About longevity they were always curious,
the new journalists: about who would
live longest, and where, and why.
Their curiosity led them to Ikaria,
namesake island of the fabled Icarus,
fallen in the prime of youth,
un-marveled-at by those who noticed at all.
“Crazy kids,” someone probably said—
in ancient Greek, of course, making
the situation inherently more tragic.
Flying conditions were ideal
for that much earlier flight;
only a failure to follow instructions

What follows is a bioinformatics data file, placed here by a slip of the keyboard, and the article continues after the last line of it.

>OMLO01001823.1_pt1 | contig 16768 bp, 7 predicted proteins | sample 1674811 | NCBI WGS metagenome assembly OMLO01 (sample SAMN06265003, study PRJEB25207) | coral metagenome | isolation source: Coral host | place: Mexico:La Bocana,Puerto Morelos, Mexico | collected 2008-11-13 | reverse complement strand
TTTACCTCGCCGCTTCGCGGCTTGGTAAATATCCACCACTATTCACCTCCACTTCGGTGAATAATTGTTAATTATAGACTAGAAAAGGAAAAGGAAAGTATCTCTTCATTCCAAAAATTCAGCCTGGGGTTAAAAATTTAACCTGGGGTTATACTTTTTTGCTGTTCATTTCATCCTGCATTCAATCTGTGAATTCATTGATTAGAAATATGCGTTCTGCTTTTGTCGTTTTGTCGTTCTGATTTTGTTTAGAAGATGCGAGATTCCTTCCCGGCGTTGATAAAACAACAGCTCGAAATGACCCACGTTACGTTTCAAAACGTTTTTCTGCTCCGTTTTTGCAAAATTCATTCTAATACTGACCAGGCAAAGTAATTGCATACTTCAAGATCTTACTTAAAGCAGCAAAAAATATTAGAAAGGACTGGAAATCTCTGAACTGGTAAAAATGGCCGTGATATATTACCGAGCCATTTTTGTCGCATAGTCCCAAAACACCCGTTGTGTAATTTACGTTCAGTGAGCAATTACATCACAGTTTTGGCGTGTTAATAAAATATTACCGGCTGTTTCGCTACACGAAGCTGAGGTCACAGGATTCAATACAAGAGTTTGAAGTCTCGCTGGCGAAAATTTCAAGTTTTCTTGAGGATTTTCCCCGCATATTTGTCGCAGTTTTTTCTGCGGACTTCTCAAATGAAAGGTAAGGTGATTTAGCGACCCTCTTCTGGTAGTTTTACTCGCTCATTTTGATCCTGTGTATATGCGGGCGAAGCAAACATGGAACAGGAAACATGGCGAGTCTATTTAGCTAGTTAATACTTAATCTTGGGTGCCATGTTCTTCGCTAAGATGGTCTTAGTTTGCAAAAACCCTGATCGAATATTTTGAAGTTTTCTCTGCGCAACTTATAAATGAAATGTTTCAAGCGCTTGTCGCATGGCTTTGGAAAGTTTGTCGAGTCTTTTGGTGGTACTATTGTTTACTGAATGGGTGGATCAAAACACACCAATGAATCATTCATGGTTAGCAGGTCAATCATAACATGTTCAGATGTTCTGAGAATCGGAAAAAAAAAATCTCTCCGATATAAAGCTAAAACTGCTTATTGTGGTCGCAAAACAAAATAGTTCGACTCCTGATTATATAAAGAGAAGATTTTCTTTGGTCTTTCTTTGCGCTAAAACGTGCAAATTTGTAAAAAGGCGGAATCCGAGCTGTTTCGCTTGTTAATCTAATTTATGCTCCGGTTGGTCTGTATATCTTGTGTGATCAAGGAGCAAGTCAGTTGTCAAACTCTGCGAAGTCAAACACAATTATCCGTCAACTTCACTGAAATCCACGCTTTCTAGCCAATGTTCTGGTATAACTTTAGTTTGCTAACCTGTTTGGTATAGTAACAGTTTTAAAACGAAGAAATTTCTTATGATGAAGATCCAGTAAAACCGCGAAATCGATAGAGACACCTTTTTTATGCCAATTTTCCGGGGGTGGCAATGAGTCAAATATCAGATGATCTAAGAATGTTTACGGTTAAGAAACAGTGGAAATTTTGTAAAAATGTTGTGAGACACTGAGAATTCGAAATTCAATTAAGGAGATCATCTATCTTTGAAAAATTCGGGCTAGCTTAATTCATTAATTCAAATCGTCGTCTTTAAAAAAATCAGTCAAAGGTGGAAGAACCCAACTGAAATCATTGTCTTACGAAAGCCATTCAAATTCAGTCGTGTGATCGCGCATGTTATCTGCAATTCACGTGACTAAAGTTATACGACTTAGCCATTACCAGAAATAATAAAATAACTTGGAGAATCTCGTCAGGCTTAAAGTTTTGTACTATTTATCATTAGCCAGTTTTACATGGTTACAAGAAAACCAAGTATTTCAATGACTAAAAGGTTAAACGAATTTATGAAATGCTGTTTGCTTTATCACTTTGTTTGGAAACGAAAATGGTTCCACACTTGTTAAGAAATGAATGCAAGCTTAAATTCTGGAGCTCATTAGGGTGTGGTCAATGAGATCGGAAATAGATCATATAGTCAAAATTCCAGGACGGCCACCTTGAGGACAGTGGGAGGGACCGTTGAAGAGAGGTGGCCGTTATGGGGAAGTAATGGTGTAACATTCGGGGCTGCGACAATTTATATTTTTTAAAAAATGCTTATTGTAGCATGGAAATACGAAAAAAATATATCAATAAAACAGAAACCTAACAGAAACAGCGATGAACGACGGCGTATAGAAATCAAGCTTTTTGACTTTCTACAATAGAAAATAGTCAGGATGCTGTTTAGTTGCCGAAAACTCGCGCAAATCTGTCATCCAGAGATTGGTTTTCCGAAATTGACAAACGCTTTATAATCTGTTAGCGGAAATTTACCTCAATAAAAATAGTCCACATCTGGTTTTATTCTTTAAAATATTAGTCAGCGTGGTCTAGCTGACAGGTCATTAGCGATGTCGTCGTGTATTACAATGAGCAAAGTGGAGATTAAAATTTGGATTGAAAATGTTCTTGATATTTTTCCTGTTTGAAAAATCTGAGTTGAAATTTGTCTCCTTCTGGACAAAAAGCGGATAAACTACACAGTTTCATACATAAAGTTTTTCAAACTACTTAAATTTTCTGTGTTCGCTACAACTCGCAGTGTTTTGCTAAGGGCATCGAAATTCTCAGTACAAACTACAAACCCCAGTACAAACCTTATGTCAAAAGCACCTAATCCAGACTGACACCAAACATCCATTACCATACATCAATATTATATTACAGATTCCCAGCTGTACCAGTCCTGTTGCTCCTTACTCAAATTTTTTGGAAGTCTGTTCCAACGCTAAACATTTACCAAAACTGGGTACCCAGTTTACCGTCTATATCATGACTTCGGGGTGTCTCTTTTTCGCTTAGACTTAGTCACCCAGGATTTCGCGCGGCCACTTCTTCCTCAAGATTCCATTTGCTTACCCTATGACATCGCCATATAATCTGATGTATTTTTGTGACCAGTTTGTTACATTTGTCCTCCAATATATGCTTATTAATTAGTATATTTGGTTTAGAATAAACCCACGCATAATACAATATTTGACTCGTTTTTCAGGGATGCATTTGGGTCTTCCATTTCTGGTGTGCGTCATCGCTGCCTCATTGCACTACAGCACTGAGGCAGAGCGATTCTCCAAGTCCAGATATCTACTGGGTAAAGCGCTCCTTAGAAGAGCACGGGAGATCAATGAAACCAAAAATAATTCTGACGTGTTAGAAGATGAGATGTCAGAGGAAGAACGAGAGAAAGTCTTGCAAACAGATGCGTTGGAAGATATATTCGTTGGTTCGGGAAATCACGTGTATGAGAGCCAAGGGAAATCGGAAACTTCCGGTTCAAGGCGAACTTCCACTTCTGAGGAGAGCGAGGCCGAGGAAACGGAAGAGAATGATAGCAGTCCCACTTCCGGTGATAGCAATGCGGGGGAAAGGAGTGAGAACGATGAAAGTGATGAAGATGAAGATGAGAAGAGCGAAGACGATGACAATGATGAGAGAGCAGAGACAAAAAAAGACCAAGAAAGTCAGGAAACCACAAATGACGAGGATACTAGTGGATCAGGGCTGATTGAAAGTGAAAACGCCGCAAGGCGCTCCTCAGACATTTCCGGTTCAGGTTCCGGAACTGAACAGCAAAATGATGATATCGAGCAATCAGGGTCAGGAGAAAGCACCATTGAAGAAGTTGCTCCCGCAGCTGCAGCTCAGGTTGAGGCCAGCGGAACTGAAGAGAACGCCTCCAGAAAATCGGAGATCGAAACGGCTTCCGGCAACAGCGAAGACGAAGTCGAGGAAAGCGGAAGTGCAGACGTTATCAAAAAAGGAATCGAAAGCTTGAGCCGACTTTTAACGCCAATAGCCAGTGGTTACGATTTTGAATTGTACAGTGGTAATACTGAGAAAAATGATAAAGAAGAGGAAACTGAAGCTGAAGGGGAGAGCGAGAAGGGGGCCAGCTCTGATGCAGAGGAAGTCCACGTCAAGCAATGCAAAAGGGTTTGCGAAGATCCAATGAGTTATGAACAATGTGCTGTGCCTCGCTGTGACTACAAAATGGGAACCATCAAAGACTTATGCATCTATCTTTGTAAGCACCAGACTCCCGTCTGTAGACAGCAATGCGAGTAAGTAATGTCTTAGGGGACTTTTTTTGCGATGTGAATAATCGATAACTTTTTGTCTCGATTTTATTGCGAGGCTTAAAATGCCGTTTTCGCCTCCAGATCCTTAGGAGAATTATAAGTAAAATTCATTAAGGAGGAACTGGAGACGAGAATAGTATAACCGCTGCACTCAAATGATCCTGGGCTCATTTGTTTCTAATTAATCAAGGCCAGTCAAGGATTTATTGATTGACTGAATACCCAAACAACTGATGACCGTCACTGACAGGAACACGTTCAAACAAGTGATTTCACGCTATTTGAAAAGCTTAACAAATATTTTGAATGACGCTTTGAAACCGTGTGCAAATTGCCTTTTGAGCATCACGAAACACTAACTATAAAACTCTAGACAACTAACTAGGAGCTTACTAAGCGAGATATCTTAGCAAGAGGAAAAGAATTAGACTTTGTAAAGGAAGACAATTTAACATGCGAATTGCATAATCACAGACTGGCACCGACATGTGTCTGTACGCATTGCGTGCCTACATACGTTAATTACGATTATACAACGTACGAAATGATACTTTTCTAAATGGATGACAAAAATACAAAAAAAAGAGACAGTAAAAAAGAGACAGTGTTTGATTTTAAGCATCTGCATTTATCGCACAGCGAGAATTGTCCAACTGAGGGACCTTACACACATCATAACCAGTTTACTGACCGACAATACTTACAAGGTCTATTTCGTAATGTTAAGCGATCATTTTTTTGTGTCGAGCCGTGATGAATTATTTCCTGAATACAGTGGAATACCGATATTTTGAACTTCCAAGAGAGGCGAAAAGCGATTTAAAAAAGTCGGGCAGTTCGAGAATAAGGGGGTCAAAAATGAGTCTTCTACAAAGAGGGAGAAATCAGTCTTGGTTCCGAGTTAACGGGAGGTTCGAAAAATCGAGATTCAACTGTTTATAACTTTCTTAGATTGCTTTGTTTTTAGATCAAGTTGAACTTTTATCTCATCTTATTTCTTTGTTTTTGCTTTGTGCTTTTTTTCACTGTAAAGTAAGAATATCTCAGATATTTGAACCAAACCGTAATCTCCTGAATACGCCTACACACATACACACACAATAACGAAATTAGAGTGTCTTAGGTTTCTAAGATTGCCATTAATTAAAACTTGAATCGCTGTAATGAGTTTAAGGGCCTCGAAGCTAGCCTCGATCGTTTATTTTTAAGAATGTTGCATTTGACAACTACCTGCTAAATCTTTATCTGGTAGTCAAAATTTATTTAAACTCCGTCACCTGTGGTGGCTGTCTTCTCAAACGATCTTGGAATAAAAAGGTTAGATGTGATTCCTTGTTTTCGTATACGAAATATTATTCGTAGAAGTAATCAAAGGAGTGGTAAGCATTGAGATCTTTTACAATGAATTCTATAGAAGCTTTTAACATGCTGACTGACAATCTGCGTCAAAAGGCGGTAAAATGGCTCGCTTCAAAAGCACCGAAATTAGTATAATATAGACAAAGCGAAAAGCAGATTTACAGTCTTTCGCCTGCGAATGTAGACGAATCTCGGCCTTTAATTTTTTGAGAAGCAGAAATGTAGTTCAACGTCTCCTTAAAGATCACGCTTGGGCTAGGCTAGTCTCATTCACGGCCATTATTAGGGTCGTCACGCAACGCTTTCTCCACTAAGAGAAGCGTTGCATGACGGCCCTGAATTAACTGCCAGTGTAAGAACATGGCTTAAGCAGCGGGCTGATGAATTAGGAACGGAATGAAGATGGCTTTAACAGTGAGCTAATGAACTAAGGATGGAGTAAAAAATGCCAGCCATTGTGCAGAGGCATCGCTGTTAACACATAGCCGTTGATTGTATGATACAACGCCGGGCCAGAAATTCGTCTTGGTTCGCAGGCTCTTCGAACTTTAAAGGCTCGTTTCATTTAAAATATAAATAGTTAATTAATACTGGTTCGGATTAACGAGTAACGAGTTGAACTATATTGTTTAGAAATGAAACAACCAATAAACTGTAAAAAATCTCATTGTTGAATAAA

resulted in disaster.
The journalists, from still young to middle-aged,
seek the agile centenarians,
to quiz them about food, drink, exercise,
and social habits, the quotidian details
of lives spanning many decades.
This time, the weather does not cooperate:
The journalists’ plane trembles
in high winds above rough seas.
Their wax has melted; like Icarus,
they are going down.
“Ironic, don’t you think,” one remarks,
“dying on a journey to vital age?”
Note: In The Guardian, in May 2013, Andrew Anthony writes of a trip to Ikaria to interview the elderly, during which he meets author Dan Buettner, who observes that it would be ironic if the longevity-seekers’ plane crashed and they died. The opening of the poem alludes, of course, to Auden’s “Musée des Beaux Arts.”
T. Allen Culpepper